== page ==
As I look over the list of phrases people Google to arrive at this blog, I find a number of questions keep popping up — things like “what are the basics of the faith?” or “what should I feel when I pray?” These questions have inspired a mini-series of posts, of which this is the first: “What is the Creed about?”
There are actually a number of creeds that have been used by Christian churches down through the years. The most widely used and most popular are the Apostles Creed, the Nicene Creed, the Chalcedonian Creed, and the Athanasian Creed.
But basically they’re all about the same thing: outlining what it is Christians believe in, and doing it in a way that’s easy to memorize and take to heart. The creeds are meant to be used both as teaching tools for new believers, and in worship.
The creeds teach about God, Jesus, and the Holy Spirit, and their actions in history:
- God is the creator of the universe and all that is in it.
- Jesus is the unique Son of God, born of the Holy Spirit and the Virgin Mary, crucified under Pontius Pilate, died, was buried, and rose again three days later. Jesus is now “seated at the right hand of God” and will come again in glory as judge of the living and the dead. Jesus is the future King of God’s Eternal Kingdom.
- The Holy Spirit, “giver of life”, “proceeds from the Father and the Son” and exists in glory with them. The Spirit has spoken through the prophets.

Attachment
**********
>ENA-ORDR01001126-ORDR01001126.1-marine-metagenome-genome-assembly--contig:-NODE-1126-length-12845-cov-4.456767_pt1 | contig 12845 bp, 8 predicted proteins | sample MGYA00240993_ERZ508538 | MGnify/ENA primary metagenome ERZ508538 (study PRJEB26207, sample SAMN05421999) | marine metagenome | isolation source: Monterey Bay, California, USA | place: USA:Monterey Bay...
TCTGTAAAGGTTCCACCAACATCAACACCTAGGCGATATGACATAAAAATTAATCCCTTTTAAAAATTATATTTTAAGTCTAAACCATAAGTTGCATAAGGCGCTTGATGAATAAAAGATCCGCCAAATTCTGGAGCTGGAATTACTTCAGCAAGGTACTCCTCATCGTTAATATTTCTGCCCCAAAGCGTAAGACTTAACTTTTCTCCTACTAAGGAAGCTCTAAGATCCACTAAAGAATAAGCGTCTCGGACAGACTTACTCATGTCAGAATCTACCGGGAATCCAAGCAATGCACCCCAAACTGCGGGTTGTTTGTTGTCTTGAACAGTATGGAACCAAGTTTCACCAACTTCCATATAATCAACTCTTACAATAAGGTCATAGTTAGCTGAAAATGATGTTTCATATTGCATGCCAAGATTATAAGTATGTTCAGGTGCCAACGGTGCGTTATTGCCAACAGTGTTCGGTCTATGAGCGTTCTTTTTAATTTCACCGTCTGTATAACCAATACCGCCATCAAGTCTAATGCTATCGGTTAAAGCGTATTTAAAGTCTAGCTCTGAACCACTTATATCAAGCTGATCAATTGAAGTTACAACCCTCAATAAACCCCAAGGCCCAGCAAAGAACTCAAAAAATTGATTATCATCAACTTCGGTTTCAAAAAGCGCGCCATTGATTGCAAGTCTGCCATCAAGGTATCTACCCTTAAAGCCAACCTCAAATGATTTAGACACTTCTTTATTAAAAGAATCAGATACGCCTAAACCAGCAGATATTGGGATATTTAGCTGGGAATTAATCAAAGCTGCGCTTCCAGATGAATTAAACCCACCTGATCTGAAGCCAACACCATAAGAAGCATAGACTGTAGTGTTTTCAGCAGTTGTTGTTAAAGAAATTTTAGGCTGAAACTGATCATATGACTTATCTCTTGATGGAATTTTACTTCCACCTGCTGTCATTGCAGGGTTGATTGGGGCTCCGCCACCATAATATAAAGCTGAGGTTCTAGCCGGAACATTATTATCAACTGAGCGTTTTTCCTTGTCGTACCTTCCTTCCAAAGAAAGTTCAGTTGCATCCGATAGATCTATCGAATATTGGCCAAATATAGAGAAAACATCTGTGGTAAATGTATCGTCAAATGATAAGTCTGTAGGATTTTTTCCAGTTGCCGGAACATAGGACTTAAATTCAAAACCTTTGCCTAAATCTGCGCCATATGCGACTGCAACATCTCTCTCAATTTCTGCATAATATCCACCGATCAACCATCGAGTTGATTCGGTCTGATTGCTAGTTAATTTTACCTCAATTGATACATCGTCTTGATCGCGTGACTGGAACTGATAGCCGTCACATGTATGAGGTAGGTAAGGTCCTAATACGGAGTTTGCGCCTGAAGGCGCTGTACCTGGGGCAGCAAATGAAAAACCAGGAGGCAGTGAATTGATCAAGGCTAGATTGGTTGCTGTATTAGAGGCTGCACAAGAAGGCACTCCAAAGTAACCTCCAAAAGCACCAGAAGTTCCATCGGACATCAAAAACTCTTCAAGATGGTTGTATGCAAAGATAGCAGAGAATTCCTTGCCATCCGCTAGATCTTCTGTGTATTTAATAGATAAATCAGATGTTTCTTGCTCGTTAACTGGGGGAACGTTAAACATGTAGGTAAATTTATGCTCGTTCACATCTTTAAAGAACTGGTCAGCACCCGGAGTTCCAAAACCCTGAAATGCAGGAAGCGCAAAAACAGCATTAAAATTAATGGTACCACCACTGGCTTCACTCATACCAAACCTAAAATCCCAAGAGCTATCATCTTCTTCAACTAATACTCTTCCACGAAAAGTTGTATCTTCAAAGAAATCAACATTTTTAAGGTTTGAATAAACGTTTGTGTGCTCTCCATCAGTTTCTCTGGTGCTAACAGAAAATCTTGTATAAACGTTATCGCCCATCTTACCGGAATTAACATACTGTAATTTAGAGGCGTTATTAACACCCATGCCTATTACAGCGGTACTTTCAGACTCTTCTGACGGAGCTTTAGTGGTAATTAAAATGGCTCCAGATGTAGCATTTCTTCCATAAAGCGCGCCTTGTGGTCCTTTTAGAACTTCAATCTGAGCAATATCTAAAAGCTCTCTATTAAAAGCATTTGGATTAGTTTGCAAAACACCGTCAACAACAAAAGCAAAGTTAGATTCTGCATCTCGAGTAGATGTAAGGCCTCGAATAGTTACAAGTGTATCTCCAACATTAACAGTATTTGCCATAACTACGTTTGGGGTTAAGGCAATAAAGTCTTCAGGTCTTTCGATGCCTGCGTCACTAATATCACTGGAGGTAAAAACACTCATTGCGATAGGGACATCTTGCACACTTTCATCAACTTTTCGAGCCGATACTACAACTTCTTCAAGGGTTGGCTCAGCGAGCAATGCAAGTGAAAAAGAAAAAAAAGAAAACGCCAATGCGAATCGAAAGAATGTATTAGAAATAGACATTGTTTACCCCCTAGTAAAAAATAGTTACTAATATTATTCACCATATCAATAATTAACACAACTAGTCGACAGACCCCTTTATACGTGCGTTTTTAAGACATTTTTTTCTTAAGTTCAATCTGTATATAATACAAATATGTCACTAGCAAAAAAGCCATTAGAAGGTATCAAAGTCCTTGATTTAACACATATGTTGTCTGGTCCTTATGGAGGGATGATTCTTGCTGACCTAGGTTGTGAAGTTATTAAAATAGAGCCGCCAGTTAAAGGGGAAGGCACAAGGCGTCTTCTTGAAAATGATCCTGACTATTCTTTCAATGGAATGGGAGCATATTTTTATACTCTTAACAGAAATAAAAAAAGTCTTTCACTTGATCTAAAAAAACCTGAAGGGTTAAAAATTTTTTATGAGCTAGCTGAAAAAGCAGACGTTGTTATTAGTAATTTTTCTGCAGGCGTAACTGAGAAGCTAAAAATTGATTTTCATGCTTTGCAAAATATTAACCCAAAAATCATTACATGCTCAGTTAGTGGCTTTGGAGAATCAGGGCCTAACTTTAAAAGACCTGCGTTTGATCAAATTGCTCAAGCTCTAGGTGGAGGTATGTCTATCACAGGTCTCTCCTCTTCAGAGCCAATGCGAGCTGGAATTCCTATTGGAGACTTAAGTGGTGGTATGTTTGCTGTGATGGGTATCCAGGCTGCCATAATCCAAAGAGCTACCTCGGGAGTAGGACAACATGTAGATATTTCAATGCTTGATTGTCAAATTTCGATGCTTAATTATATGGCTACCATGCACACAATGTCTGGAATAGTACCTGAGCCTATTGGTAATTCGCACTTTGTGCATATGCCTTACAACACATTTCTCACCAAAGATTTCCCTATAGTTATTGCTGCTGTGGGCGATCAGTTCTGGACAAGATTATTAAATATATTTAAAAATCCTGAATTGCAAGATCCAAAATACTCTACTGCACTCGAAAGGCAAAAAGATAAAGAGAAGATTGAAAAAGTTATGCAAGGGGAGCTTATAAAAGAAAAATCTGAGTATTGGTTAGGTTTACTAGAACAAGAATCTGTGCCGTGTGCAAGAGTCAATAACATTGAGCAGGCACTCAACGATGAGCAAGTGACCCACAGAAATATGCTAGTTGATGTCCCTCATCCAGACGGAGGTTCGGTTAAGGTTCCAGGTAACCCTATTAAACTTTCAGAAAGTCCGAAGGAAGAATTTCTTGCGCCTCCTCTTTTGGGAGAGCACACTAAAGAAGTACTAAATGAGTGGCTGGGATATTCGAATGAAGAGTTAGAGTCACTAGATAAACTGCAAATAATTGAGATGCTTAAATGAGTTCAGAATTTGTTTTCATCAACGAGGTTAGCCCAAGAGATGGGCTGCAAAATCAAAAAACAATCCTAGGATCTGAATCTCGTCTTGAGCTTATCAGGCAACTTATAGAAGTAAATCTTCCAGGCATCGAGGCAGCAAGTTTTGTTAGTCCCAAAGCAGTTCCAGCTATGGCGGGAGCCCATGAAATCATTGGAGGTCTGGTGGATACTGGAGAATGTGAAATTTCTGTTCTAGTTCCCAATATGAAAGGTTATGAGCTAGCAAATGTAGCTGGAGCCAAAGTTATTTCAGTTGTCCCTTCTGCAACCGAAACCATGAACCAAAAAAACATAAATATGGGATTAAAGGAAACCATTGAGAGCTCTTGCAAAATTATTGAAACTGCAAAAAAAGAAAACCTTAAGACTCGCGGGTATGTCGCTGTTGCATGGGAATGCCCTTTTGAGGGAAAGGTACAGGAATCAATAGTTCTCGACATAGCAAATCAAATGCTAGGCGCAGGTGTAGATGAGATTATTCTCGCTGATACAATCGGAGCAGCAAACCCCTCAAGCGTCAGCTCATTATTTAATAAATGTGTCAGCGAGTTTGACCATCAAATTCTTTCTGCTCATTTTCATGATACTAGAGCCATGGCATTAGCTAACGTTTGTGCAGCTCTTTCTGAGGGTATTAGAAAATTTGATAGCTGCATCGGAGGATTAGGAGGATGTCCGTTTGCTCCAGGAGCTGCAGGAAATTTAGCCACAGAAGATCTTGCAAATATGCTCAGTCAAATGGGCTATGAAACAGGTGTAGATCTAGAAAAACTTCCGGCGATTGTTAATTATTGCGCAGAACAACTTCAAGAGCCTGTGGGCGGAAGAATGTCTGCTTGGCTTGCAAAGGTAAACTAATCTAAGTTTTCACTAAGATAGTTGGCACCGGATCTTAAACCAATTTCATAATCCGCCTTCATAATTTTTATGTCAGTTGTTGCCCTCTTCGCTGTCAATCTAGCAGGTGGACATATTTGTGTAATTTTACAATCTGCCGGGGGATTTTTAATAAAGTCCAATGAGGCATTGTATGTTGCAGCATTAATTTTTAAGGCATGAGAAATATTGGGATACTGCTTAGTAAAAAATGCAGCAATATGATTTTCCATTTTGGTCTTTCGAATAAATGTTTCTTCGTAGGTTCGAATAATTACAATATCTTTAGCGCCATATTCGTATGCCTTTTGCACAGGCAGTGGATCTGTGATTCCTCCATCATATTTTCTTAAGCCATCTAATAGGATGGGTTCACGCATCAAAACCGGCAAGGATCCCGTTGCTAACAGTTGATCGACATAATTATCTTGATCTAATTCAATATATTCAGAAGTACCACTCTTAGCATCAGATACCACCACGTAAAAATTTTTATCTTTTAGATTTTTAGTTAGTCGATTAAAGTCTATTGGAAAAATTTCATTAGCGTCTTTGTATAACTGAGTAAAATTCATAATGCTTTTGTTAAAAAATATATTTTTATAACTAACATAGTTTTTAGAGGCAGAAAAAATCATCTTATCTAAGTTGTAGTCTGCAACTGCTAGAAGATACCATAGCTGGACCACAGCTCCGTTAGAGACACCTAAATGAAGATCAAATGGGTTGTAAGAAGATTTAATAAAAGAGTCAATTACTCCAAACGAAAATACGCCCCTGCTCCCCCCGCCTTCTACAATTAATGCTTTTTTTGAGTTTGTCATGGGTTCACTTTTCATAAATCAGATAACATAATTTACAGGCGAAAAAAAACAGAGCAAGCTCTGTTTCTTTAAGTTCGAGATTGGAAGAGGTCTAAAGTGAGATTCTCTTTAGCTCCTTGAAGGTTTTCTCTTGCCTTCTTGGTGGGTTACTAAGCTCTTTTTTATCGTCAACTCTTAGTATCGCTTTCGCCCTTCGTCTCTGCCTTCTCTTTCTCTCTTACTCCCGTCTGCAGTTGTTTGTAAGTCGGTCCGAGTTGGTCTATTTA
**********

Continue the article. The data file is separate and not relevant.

The creeds then list a few other essential beliefs of the faith: that there is one worldwide church, made up of all believers (inclusive of all denominations); forgiveness of sins; and the world to come in which the dead will be resurrected.
The various creeds generally came into being to correct false teachings that threatened the church’s unity at various points in history.
The Apostles’ Creed (late 100’s AD?) is the earliest of the creeds, widely accepted as foundational by most churches.
The Nicene Creed is a product of the First Council of Nicaea (325-381AD). This is the preferred creed of the Eastern and Orthodox churches, and is also used in Western churches. It was originally written to counter the Arian heresy that God predated Jesus; this creed describes Jesus as being co-eternal with the Father. There are two varieties of this creed, the 325 version and the 381 version. Both may be found by following the link at the beginning of this paragraph.
The Chalcedonian Creed is a product of the Council of Chalcedon (451 AD) in answer to heresies about the nature of Jesus. It specifically teaches that Jesus was both fully divine and fully human.
The Athanasian Creed (early 500’s AD?) is used mainly in Western churches, and focuses on defining the Trinity (Father/Son/Holy Spirit) as both three and One. Because Christians believe in one God, and because the word ‘trinity’ is not found in the Scriptures, teaching the concept has been a challenge throughout the centuries. The Athanasian Creed takes on that challenge. It has often been helpfully summarized by the illustration below: